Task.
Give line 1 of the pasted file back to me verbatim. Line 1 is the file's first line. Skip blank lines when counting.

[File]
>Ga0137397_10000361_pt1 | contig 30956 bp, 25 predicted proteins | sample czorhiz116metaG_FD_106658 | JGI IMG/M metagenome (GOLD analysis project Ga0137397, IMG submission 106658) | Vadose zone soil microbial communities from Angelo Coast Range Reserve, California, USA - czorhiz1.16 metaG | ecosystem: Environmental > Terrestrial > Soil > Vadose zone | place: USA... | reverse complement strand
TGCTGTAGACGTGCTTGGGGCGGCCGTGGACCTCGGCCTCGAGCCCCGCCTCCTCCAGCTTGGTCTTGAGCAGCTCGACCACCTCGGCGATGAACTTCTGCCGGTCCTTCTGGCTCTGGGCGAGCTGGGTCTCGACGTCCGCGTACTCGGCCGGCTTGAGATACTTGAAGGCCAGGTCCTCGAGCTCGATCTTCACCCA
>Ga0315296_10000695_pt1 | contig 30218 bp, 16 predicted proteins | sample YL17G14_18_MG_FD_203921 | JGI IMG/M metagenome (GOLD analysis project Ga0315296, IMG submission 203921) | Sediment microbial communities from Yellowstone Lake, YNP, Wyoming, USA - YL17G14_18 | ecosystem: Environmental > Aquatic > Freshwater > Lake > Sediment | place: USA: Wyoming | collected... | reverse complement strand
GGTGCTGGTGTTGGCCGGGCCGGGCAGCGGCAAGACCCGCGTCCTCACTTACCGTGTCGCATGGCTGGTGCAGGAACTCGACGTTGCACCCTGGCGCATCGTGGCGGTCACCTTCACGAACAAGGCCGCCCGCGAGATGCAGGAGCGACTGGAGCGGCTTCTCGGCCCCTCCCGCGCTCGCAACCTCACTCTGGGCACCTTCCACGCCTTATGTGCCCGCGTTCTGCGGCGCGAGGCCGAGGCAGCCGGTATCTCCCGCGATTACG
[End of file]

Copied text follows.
>Ga0137397_10000361_pt1 | contig 30956 bp, 25 predicted proteins | sample czorhiz116metaG_FD_106658 | JGI IMG/M metagenome (GOLD analysis project Ga0137397, IMG submission 106658) | Vadose zone soil microbial communities from Angelo Coast Range Reserve, California, USA - czorhiz1.16 metaG | ecosystem: Environmental > Terrestrial > Soil > Vadose zone | place: USA... | reverse complement strand